Fearghus was Curator of the Dance Programme at Firkin Crane at the time and Wanjiru presented a solo there. Their pattern of working followed a similar rhythm established in the first period with Annie, even though they weren’t able to be in shared accommodation. The experiences of age discrimination in dance came into focus more strongly, and a gender component to that bias also with a particular pressure experienced by mature female performers (“I wear my hair like this if I know a choreographer is likely to react negatively to my age.” “I don’t put my age on my CV” “[This space] is a safe haven, free of the fear of stigma or ageism, in which we could simply be. A space where I could be proud, honest and open about my maturing female dancer body in our professional industry”). Specific questions came up about pregnancy and menopause and how women navigate those life experiences in dance and how they can share that knowledge with others. There was a sense for us that more open conversation about these realities would make it easier for artists to bring their whole selves to the dance work environment and not feel the need to pretend to be living as if they were forever a twenty-five year old. We also recognised that the respect for elders in cultures of the African continent was in contrast to the prevalent ageism of European and North American dominant cultures. So the experiences of being mature performers is specific to the contexts in which we operate. It was important to acknowledge also the range of wider elders that do exist. Wanjiru expressed her regular reliance on the advice of wise elders – tapping into knowledge and insight passed on by people like Jawole Zollar (founder of Urban Bush Women with whom Wanjiru danced), knowledge that is philosophical but also practical. When experiencing recent calf problems, Wanjiru called two mentors who gave practical advice on remedial exercises, recommendations for better shoes and bathing suggestions. (“I love to be at the feet of my elders”.)
Again we connected with Olga via Zoom and again we danced (!what part of my body wants to dance today?”) developing an idea evolved in the week with Annie of carrying or picking up material for someone else, dancing for them, perhaps to lighten the load by sharing it. From Wanjiru’s grandmother, Eugenia, as with Annie’s father, we received a quotation to the effect that “wisdom is awkward, teary, laughter”. The quotation was surprising because it contrasted with the calm, neutral state that’s often proposed as wisdom. What resonated in Eugenia Bostock’s observation was the awkwardness of the mature dancer, the one who is dancing whether because of age or unconventional physicality or other lived experience is nonetheless insisting on dancing and on dancing visibly. (“They want us to die nicely. Hollywood dying. Dying is very close. I feel it every morning. It pushes me to notice joy in life”.) Annie had shared a comment from an acquaintance who asked, without malice, “how long are you planning on doing this [dancing] for?”. And the idea of persisting, of keeping on despite some assumptions that one should be over, should be done pointed towards a subversive resistant quality in the promotion of wise dancing. It recognises an awkwardness that rescues wisdom from blandness. Similarly the idea of wisdom as teary, laughter allows it to encompass a wide range of emotions rather than reducing the experience to a narrower set of possibilities. As with emotion, so with our physicality as we experience the desire to access moments of extended limits even if we recognise how we might prepare for and recover from those limits differently now to before.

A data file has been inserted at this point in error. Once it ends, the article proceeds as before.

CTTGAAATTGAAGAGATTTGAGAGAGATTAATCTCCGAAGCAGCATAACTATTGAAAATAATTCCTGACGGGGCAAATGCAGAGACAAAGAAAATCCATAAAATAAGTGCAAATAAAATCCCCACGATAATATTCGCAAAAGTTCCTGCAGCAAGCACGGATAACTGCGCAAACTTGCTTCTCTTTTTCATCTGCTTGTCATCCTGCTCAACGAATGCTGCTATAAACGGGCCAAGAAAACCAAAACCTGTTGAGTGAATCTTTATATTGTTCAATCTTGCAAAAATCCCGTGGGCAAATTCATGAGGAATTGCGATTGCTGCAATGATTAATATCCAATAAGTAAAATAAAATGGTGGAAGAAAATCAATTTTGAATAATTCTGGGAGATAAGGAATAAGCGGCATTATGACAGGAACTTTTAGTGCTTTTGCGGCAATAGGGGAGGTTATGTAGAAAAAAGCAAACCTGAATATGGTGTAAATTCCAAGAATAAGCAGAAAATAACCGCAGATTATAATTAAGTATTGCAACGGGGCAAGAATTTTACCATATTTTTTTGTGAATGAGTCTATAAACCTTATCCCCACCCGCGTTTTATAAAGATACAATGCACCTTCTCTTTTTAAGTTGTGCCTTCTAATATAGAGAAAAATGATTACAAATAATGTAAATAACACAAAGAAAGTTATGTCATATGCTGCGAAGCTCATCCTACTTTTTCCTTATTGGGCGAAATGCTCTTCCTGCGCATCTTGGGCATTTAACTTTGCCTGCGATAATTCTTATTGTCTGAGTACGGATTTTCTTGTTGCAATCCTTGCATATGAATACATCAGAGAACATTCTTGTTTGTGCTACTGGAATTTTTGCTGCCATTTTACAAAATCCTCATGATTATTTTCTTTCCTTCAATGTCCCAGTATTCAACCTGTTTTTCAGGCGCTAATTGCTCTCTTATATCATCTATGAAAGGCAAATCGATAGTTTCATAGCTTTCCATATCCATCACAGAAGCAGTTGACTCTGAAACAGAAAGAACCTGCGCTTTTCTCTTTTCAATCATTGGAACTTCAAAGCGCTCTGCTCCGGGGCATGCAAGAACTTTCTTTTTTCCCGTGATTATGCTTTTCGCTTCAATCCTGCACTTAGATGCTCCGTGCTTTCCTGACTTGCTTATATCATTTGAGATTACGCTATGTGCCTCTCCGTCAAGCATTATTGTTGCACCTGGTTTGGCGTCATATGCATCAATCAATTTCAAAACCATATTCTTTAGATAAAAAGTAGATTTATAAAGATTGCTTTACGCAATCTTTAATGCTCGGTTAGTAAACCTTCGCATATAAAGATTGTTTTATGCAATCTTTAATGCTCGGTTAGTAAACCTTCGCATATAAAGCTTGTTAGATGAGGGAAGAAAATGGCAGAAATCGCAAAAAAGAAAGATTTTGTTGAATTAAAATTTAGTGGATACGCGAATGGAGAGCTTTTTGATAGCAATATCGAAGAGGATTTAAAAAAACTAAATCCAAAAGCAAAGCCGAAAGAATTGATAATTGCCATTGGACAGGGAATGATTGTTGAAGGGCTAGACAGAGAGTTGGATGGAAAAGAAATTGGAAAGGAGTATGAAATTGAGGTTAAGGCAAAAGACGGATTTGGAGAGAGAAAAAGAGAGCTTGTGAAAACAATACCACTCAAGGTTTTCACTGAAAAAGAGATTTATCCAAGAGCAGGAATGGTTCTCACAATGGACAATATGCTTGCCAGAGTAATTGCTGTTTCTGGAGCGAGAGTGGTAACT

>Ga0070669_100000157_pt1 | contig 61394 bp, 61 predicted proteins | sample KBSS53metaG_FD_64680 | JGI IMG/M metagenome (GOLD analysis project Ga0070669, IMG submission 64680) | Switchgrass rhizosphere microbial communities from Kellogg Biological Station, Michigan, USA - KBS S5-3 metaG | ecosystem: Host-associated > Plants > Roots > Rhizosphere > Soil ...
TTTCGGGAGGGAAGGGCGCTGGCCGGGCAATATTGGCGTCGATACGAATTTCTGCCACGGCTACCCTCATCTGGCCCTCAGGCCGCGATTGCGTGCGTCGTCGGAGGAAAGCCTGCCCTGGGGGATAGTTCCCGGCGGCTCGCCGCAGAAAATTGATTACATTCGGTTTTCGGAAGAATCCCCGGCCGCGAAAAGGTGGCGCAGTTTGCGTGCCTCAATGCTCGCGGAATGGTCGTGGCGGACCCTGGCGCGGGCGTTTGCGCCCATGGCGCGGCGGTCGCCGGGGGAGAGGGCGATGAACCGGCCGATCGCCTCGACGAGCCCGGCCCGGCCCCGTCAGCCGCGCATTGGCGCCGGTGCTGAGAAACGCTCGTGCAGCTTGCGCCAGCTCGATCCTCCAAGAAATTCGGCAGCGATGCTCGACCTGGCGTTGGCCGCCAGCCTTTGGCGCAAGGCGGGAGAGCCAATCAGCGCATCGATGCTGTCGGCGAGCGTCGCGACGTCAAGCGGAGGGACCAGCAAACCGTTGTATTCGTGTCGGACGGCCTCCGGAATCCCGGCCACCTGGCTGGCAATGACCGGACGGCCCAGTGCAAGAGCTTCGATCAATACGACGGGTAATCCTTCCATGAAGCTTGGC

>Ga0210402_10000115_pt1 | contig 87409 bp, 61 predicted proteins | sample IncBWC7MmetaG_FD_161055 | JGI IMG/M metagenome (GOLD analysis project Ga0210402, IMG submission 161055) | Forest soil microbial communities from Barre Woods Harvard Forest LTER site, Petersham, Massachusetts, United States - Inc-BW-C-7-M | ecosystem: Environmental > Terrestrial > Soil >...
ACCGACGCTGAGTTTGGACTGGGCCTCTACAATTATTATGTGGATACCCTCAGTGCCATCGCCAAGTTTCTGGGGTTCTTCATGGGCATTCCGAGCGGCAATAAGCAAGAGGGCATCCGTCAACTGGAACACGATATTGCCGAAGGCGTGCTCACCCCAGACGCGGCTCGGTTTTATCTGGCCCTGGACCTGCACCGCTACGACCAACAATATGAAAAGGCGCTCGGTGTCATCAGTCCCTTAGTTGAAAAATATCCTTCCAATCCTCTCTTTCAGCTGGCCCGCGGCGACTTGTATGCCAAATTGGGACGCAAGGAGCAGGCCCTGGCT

“My mission in life is not merely to survive but to thrive and to do so with some passion, some compassion, some humour and some style.” Maya Angelou